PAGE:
With Time Running Short, Jobs Managed His Farewells
By CHARLES DUHIGG October 6, 2011
Over the last few months, a steady stream of visitors to Palo Alto, Calif., called an old friend's home number and asked if he was well enough to entertain visitors, perhaps for the last time.
In February, Steven P. Jobs had learned that, after years of fighting cancer, his time was becoming shorter. He quietly told a few acquaintances, and they, in turn, whispered to others. And so a pilgrimage began.
The calls trickled in at first. Just a few, then dozens, and in recent weeks, a nearly endless stream of people who wanted a few moments to say goodbye, according to people close to Mr. Jobs. Most were intercepted by his wife, Laurene. She would apologetically explain that he was too tired to receive many visitors. In his final weeks, he became so weak that it was hard for him to walk up the stairs of his own home anymore, she confided to one caller.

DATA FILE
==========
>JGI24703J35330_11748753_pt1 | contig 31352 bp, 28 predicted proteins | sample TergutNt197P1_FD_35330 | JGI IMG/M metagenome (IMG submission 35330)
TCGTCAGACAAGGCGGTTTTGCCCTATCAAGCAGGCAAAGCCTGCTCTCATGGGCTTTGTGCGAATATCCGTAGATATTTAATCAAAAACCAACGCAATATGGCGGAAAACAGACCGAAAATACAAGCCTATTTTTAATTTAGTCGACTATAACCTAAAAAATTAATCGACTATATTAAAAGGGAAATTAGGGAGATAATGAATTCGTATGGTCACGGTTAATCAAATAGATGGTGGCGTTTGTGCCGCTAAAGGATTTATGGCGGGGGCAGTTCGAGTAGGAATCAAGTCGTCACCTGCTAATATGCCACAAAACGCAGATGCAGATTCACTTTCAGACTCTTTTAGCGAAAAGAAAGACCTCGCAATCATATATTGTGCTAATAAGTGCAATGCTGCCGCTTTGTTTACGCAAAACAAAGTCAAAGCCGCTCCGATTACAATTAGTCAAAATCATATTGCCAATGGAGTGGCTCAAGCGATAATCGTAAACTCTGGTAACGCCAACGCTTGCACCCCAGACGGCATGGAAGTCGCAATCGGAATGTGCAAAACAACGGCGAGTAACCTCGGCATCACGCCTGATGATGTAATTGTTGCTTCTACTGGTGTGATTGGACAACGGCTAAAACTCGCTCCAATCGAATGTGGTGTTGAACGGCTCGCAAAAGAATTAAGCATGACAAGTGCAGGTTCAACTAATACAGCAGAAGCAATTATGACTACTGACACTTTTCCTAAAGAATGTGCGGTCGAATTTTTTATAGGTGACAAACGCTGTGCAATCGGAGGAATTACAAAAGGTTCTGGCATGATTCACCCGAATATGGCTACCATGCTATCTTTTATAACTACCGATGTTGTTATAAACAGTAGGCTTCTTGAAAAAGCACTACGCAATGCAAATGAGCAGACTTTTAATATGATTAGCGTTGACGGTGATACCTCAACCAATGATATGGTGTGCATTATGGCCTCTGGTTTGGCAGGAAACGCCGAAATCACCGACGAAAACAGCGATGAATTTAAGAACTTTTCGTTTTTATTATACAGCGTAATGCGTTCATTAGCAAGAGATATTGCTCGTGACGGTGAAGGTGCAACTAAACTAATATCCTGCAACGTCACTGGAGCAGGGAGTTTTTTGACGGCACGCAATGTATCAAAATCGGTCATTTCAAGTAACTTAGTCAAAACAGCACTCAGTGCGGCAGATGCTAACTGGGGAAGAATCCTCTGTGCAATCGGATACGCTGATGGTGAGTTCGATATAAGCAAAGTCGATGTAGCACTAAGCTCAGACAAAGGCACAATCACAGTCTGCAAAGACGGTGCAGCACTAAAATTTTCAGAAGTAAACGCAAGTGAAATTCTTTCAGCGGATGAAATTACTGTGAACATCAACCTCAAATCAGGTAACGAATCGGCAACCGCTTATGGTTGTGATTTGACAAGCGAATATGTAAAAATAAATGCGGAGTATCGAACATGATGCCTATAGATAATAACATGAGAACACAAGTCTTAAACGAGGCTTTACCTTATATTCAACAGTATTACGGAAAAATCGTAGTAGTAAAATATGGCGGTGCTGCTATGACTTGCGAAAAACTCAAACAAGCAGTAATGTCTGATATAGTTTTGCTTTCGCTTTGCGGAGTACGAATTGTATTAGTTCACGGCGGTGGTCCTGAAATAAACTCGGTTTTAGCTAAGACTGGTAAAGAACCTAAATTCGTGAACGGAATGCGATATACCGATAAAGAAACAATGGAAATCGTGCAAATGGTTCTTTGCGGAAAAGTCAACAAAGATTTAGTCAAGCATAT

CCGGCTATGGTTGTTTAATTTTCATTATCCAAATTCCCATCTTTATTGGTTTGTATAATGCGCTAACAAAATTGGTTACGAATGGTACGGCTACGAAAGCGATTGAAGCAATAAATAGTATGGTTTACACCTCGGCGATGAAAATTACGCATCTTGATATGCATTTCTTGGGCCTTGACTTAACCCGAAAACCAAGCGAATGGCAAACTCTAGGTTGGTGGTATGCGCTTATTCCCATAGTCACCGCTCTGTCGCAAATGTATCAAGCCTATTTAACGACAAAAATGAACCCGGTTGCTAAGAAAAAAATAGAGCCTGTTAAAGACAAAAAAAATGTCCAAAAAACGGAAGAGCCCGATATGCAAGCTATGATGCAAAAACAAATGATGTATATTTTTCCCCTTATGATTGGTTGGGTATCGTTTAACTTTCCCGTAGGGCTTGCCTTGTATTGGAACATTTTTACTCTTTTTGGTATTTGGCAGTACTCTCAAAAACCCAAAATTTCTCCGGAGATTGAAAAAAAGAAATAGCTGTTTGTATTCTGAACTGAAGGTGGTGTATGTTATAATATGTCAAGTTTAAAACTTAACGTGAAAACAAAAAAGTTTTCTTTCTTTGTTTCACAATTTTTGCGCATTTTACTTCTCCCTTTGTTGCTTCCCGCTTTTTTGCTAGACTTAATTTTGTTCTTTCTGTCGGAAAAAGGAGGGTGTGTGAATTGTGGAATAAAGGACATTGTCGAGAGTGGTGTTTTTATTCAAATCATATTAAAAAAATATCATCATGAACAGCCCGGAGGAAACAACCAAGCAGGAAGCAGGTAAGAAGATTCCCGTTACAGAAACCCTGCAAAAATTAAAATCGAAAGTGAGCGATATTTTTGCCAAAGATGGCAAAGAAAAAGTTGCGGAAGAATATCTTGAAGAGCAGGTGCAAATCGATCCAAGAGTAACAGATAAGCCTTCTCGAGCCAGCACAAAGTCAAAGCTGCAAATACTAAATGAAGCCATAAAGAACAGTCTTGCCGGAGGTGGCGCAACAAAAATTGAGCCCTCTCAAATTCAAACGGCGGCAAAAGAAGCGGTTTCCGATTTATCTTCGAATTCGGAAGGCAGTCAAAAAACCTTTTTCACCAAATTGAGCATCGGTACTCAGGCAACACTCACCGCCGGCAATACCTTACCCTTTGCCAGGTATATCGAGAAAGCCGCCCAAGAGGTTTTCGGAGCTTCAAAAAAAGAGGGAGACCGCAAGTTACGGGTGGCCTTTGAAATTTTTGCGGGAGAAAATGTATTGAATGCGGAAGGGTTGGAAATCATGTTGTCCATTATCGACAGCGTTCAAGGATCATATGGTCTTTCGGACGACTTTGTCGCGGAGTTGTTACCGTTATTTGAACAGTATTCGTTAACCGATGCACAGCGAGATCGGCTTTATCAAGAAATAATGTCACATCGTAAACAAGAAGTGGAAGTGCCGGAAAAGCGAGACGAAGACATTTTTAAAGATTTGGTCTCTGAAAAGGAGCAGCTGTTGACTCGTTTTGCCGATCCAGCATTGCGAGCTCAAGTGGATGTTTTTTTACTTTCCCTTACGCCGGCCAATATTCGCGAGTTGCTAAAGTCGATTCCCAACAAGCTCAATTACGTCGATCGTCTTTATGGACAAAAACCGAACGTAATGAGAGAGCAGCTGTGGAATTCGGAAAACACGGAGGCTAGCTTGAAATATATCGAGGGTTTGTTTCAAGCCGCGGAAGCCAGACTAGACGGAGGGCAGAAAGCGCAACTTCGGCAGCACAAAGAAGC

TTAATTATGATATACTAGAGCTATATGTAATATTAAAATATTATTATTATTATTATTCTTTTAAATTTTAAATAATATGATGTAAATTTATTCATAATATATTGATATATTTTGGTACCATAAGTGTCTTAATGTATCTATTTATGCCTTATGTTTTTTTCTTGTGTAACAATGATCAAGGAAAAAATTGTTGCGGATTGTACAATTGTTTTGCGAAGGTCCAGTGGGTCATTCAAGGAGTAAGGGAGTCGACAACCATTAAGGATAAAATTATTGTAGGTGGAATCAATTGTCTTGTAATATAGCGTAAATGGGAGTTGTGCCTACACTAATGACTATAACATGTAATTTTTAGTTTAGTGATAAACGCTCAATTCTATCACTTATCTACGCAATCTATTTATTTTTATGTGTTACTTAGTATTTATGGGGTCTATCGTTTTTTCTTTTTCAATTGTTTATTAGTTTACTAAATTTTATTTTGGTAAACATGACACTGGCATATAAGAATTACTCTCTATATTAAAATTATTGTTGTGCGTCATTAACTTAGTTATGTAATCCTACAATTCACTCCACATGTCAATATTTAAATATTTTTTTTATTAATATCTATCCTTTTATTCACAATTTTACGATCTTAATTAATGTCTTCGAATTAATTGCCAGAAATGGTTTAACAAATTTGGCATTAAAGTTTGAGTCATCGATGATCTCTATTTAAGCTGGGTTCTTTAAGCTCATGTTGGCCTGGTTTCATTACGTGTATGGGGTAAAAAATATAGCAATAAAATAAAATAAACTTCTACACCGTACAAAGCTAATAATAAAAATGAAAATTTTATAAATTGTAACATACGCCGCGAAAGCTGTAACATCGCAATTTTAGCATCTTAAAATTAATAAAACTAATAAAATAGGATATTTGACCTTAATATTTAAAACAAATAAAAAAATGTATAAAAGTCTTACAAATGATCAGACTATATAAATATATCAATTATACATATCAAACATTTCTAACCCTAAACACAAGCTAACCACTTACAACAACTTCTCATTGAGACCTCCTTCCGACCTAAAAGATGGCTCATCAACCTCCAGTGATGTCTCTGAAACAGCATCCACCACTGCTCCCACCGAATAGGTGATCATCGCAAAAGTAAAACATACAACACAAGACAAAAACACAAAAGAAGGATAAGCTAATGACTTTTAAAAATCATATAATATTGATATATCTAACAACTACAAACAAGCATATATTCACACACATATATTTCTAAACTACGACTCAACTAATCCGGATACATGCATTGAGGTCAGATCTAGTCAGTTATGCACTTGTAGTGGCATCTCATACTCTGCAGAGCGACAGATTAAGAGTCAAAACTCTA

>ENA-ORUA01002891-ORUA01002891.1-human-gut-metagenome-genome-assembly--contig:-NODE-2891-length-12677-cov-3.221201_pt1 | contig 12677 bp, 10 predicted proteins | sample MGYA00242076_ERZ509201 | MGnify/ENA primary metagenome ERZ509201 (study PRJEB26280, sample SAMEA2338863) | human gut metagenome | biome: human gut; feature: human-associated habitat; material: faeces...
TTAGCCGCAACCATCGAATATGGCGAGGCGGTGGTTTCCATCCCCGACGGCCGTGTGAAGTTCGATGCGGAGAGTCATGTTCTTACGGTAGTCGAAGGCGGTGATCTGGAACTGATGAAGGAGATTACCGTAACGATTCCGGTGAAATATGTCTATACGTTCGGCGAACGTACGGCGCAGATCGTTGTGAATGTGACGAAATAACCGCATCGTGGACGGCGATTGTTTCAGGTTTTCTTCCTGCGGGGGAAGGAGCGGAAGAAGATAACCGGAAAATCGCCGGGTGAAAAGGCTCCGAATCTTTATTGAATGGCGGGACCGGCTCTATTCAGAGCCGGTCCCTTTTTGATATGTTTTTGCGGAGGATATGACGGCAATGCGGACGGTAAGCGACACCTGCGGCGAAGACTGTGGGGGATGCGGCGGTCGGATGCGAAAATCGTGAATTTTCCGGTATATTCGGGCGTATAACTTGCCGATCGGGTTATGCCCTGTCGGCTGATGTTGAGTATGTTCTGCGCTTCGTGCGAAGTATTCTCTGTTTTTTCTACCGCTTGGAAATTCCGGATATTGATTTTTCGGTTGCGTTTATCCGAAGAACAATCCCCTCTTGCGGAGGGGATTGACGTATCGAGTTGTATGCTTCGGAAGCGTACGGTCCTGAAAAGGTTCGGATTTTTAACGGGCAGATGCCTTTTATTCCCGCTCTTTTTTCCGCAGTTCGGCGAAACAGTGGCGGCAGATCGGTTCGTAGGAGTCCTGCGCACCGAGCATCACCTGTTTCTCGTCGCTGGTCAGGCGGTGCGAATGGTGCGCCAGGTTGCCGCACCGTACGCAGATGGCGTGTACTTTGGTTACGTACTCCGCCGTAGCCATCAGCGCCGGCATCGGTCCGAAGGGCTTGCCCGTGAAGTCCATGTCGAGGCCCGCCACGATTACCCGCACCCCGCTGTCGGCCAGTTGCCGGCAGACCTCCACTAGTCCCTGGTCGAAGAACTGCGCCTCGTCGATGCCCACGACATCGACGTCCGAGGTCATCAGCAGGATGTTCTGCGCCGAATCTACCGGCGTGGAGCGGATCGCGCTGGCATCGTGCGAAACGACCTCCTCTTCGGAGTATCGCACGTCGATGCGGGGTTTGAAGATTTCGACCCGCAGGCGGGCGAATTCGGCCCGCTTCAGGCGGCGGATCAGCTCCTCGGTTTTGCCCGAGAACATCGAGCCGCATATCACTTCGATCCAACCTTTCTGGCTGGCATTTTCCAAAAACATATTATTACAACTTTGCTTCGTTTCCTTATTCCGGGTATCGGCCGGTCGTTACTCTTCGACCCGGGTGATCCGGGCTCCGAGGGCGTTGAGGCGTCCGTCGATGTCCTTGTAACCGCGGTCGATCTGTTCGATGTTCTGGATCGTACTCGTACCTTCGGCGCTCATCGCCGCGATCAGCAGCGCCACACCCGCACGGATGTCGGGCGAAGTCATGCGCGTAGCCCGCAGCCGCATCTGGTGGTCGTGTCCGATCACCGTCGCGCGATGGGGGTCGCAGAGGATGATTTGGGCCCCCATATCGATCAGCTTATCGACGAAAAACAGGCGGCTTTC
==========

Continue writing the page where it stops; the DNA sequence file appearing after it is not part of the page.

Some asked if they might try again tomorrow.
Sorry, she replied. He had only so much energy for farewells. The man who valued his privacy almost as much as his ability to leave his mark on the world had decided whom he most needed to see before he left.
Mr. Jobs spent his final weeks - as he had spent most of his life - in tight control of his choices. He invited a close friend, the physician Dean Ornish, a preventive health advocate, to join him for sushi at one of his favorite restaurants, Jin Sho in Palo Alto. He said goodbye to longtime colleagues including the venture capitalist John Doerr, the Apple board member Bill Campbell and the Disney chief executive Robert A. Iger. He offered Apple's executives advice on unveiling the iPhone 4S, which occurred on Tuesday. He spoke to his biographer, Walter Isaacson. He started a new drug regime, and told some friends that there was reason for hope.